Your information that you've gathered here today should be spread to 10 more people. You've got to get the word out that people are being treated less than human. —Barry Campbell
Led by executive editor Bill Moyers, 'Rikers: An American Jail' aired on PBS in 2017, winning the Robert F. Kennedy Media Advocacy Award and quickly inserting itself into the debate over the future of the notorious New York City jail facility. Consisting entirely of first-hand accounts of incarceration on Rikers Island, the film presents a stark and disturbing portrait.
In June 2018, as part of its "Spaces of Justice" series, Open House New York held a public screening and discussion of the film. The evening was moderated by our New Thinking host, Matt Watkins. The conversation was about the film, the urgency of criminal justice reform, and New York City’s pledge to replace the facilities on Rikers with a series of smaller, community-based jails, a reform advocated by the Independent Commission on Criminal Justice and Incarceration Reform, whose work we helped to coordinate.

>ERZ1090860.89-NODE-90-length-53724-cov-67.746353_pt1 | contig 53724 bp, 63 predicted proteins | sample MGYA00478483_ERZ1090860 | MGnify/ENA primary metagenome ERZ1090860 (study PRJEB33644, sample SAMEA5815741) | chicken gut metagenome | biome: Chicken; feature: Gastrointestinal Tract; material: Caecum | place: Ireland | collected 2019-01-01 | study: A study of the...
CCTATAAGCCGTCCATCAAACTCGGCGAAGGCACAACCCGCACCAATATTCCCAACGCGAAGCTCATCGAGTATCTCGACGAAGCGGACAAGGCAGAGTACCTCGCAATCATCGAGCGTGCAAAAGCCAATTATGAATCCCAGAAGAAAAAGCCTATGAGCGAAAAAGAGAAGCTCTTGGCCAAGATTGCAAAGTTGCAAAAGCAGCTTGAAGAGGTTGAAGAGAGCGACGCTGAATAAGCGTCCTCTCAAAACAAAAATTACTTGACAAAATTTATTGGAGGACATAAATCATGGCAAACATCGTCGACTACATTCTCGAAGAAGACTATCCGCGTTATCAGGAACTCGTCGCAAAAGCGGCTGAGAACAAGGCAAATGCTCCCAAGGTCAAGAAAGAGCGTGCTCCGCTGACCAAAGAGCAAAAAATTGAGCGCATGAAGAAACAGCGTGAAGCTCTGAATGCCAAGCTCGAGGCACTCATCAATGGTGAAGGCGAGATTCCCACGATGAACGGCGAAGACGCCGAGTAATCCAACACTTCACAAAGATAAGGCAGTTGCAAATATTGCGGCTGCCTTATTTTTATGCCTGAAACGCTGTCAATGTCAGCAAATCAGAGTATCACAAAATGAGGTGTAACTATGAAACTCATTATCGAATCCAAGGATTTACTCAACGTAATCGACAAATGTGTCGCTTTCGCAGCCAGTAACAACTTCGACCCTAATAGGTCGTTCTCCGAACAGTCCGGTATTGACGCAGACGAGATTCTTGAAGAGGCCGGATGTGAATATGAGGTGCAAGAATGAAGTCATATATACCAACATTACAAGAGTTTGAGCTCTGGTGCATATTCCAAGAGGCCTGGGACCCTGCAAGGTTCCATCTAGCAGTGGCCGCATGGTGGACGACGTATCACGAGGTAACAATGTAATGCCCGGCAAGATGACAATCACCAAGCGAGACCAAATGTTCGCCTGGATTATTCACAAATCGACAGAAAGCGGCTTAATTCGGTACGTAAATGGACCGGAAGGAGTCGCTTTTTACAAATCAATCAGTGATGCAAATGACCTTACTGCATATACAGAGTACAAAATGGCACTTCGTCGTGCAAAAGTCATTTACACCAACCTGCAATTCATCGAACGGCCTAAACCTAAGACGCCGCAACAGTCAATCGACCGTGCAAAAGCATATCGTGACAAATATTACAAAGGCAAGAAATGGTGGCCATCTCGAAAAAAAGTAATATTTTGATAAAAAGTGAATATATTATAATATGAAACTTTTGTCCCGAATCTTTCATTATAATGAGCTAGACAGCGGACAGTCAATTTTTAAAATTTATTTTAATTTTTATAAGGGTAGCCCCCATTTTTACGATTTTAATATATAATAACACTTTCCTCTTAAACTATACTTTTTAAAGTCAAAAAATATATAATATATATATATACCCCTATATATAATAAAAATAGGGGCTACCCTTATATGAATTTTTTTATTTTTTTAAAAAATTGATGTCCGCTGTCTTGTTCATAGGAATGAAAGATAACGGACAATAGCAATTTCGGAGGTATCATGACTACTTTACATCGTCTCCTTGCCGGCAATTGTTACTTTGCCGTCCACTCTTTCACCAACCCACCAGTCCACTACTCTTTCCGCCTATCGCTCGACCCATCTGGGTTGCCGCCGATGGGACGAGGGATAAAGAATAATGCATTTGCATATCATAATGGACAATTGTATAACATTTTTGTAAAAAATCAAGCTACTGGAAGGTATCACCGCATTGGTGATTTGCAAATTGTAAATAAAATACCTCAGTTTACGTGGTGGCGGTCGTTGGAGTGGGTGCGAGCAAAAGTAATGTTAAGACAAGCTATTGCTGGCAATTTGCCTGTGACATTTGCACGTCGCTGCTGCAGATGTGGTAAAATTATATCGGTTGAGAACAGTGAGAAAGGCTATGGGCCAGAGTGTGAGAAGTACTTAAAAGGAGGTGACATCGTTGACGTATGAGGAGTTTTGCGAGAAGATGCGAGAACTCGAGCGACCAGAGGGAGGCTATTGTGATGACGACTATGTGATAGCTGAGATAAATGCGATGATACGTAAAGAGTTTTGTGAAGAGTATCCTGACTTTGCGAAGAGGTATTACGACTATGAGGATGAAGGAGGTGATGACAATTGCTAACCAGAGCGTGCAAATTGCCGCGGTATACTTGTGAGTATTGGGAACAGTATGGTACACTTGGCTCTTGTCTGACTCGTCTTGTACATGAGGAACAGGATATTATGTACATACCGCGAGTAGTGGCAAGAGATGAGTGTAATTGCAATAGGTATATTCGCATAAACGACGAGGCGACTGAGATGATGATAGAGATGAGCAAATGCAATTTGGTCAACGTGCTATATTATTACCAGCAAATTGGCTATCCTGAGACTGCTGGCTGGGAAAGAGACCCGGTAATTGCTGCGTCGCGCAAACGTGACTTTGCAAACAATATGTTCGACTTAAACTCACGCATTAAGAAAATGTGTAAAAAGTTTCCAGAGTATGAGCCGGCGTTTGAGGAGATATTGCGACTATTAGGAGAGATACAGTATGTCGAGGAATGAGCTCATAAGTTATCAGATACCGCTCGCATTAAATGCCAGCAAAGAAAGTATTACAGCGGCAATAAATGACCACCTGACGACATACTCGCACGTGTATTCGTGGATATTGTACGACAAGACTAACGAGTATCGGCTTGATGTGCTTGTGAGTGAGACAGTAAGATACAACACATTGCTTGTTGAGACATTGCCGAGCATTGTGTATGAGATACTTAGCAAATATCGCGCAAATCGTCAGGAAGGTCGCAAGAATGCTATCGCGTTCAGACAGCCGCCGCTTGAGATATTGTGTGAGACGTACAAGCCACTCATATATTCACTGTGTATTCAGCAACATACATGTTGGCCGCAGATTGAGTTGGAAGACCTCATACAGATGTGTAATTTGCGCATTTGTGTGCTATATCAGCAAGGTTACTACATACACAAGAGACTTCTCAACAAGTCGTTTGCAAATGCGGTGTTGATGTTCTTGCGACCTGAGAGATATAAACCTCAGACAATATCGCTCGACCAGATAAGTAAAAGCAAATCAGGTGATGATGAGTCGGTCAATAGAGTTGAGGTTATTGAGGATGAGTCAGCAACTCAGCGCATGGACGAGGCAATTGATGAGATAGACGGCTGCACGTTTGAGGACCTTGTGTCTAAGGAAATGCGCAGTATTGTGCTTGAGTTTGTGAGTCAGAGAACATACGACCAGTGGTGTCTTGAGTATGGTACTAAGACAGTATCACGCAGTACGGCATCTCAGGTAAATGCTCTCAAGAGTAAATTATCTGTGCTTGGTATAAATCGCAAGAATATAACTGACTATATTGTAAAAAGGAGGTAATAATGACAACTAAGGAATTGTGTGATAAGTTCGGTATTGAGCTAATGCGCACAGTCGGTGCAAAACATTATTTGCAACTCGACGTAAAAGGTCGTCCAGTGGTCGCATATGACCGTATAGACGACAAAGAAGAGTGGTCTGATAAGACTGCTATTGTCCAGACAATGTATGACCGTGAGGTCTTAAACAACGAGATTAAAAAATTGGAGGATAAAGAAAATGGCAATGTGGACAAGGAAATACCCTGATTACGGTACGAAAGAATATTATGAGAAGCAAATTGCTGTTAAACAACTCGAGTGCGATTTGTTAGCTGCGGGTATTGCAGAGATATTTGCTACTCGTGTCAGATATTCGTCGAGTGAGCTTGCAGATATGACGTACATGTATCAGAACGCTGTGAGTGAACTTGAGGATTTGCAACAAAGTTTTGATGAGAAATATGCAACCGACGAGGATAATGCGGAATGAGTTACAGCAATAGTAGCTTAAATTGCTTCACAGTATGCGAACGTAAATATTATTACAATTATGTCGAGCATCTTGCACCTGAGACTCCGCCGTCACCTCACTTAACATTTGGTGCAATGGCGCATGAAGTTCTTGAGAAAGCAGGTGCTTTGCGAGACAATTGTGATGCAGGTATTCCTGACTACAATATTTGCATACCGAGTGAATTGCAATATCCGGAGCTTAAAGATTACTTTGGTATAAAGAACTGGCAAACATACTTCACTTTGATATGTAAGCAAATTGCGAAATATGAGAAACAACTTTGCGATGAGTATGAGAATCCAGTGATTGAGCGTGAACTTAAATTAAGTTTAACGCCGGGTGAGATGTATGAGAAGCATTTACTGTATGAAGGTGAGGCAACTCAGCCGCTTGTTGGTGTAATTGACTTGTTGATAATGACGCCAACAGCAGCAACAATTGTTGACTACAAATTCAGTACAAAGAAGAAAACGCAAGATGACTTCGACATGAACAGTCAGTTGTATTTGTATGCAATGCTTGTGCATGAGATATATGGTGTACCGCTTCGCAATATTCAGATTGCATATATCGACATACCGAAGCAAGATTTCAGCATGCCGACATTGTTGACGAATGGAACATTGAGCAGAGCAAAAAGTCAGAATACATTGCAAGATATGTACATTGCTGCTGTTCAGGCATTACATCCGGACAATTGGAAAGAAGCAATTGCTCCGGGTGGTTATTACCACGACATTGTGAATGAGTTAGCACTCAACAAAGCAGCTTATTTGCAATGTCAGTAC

On the panel were Tina Luongo, the attorney-in-charge of criminal defense practice at the Legal Aid Society; Jill Harris, policy and strategy counsel with the Brooklyn District Attorney’s Office; and two people who both experienced incarceration on Rikers and whose accounts are featured in the film: Barry Campbell, special assistant at the Fortune Society; and Johnny Perez, director of the U.S. Prisons Program for the National Religious Campaign Against Torture.
Along with a focus on the hardships the violence and isolation of Rikers imposes on the people detained there, as well as on their families and the correction officers who guard them, one overarching question framed the discussion. While many promising changes have long been underway in New York City—even with its largest jail still years away from its promised closure—could replacing Rikers Island be the catalyst for a more root-and-branch reform of the system, and the opportunity to meaningfully address the harms caused by decades of an over-reliance on incarceration, especially to communities of color?